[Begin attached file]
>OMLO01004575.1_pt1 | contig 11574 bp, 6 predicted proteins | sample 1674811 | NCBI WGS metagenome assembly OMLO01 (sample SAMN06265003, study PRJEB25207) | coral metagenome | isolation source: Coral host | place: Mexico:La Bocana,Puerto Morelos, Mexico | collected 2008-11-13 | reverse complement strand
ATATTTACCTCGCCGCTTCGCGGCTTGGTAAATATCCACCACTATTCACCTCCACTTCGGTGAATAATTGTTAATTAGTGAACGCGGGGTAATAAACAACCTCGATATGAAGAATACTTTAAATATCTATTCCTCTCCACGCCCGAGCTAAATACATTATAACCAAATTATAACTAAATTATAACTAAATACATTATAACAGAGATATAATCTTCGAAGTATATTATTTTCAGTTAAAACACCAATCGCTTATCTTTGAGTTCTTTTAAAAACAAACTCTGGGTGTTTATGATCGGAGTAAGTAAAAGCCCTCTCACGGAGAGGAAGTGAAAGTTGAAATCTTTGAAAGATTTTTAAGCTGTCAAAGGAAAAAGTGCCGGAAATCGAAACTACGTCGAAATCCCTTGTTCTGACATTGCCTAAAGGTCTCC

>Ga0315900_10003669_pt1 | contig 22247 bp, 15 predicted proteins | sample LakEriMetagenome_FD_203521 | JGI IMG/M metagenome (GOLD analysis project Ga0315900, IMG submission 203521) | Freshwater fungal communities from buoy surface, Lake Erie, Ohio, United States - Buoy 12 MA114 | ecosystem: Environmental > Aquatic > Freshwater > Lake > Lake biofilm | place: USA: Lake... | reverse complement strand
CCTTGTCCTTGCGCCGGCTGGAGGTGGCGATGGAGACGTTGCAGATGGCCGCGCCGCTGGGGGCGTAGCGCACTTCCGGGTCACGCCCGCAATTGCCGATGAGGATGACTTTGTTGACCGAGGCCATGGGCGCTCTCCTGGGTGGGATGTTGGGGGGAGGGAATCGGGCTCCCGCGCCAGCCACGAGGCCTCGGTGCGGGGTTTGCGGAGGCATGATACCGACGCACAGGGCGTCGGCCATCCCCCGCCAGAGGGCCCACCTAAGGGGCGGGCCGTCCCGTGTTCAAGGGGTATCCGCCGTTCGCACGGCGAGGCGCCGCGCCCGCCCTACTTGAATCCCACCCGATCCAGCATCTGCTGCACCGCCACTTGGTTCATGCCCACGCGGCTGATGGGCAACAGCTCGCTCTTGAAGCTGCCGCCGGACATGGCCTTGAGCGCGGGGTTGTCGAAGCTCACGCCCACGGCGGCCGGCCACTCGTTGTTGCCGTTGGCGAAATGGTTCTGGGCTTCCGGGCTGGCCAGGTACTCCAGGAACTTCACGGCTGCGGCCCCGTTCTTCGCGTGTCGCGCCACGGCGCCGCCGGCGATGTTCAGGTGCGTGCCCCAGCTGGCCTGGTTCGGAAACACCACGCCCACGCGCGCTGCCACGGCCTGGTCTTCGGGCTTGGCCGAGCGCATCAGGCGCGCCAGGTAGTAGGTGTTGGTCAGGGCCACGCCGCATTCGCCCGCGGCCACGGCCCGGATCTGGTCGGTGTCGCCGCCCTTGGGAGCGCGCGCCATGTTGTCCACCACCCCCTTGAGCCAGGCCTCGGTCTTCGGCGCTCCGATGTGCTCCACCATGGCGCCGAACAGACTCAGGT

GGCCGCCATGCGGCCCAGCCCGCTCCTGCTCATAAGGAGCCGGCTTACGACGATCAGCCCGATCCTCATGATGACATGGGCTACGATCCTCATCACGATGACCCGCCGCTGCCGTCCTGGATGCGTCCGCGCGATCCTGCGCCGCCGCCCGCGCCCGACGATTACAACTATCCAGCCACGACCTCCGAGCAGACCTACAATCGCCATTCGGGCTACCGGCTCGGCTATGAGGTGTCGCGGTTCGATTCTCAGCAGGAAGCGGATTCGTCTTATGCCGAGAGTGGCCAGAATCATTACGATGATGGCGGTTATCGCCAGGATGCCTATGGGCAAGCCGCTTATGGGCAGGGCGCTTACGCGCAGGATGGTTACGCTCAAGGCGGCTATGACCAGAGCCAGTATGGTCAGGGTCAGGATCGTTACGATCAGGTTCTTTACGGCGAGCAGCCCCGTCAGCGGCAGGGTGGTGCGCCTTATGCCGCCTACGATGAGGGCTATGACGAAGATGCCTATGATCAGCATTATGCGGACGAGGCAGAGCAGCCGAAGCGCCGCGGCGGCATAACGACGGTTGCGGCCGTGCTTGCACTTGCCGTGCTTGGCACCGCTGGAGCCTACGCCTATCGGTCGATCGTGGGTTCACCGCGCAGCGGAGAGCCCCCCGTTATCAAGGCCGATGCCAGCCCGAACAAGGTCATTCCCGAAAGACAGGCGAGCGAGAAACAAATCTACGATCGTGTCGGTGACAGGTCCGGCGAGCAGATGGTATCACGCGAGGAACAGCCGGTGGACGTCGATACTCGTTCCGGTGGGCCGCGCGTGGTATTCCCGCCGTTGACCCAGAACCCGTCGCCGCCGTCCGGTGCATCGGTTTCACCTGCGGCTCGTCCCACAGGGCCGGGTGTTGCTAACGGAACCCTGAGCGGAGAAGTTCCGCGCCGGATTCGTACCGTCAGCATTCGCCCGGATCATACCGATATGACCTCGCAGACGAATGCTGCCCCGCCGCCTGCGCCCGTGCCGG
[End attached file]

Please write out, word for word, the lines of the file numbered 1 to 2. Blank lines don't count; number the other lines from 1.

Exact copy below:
>OMLO01004575.1_pt1 | contig 11574 bp, 6 predicted proteins | sample 1674811 | NCBI WGS metagenome assembly OMLO01 (sample SAMN06265003, study PRJEB25207) | coral metagenome | isolation source: Coral host | place: Mexico:La Bocana,Puerto Morelos, Mexico | collected 2008-11-13 | reverse complement strand
ATATTTACCTCGCCGCTTCGCGGCTTGGTAAATATCCACCACTATTCACCTCCACTTCGGTGAATAATTGTTAATTAGTGAACGCGGGGTAATAAACAACCTCGATATGAAGAATACTTTAAATATCTATTCCTCTCCACGCCCGAGCTAAATACATTATAACCAAATTATAACTAAATTATAACTAAATACATTATAACAGAGATATAATCTTCGAAGTATATTATTTTCAGTTAAAACACCAATCGCTTATCTTTGAGTTCTTTTAAAAACAAACTCTGGGTGTTTATGATCGGAGTAAGTAAAAGCCCTCTCACGGAGAGGAAGTGAAAGTTGAAATCTTTGAAAGATTTTTAAGCTGTCAAAGGAAAAAGTGCCGGAAATCGAAACTACGTCGAAATCCCTTGTTCTGACATTGCCTAAAGGTCTCC